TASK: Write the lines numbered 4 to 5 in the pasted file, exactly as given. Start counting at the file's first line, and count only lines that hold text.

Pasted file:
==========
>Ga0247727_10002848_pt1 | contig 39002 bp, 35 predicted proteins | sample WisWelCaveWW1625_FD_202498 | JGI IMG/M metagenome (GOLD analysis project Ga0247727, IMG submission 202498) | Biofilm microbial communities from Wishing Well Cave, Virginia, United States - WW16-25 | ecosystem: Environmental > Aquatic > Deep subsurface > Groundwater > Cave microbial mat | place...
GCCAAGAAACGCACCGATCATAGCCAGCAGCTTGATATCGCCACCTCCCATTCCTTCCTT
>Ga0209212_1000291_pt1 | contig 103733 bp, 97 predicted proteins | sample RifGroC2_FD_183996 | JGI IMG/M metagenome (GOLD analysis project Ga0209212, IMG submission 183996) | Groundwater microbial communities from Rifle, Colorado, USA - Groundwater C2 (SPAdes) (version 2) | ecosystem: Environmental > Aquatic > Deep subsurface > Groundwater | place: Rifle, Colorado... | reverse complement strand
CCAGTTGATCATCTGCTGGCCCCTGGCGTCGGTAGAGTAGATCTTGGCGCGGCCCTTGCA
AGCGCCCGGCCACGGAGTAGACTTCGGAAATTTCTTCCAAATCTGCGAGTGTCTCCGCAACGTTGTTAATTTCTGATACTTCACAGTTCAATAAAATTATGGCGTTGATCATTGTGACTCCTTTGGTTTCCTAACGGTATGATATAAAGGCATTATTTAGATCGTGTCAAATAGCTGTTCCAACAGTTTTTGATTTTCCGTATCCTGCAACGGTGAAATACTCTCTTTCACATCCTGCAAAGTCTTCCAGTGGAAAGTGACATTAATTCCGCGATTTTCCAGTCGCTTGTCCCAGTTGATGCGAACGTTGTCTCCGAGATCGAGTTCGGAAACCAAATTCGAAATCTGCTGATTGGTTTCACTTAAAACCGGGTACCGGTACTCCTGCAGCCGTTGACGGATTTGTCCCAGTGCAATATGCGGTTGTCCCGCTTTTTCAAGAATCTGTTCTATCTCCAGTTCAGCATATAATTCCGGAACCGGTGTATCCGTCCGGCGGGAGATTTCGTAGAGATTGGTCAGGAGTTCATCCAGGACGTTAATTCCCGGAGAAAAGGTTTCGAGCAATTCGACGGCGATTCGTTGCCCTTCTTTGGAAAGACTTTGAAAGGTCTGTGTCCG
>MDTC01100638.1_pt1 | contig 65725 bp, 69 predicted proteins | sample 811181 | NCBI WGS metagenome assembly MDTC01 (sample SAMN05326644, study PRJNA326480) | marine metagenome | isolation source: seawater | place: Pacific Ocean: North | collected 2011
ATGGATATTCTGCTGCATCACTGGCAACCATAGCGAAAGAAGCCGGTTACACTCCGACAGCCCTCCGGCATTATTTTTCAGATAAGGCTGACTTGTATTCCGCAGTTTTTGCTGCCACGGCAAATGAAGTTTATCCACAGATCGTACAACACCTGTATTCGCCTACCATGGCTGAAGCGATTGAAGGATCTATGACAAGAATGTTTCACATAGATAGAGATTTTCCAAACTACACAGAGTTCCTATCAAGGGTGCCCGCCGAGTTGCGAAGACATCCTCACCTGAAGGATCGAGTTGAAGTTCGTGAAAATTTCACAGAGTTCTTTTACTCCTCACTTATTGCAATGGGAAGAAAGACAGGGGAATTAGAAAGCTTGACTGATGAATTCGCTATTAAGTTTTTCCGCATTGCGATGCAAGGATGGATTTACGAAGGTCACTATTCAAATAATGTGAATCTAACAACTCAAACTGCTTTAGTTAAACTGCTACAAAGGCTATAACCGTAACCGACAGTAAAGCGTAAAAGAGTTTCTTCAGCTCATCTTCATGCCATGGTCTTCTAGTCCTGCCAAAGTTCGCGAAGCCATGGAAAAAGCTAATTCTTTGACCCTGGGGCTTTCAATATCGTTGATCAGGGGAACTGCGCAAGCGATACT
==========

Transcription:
CCAGTTGATCATCTGCTGGCCCCTGGCGTCGGTAGAGTAGATCTTGGCGCGGCCCTTGCA
AGCGCCCGGCCACGGAGTAGACTTCGGAAATTTCTTCCAAATCTGCGAGTGTCTCCGCAACGTTGTTAATTTCTGATACTTCACAGTTCAATAAAATTATGGCGTTGATCATTGTGACTCCTTTGGTTTCCTAACGGTATGATATAAAGGCATTATTTAGATCGTGTCAAATAGCTGTTCCAACAGTTTTTGATTTTCCGTATCCTGCAACGGTGAAATACTCTCTTTCACATCCTGCAAAGTCTTCCAGTGGAAAGTGACATTAATTCCGCGATTTTCCAGTCGCTTGTCCCAGTTGATGCGAACGTTGTCTCCGAGATCGAGTTCGGAAACCAAATTCGAAATCTGCTGATTGGTTTCACTTAAAACCGGGTACCGGTACTCCTGCAGCCGTTGACGGATTTGTCCCAGTGCAATATGCGGTTGTCCCGCTTTTTCAAGAATCTGTTCTATCTCCAGTTCAGCATATAATTCCGGAACCGGTGTATCCGTCCGGCGGGAGATTTCGTAGAGATTGGTCAGGAGTTCATCCAGGACGTTAATTCCCGGAGAAAAGGTTTCGAGCAATTCGACGGCGATTCGTTGCCCTTCTTTGGAAAGACTTTGAAAGGTCTGTGTCCG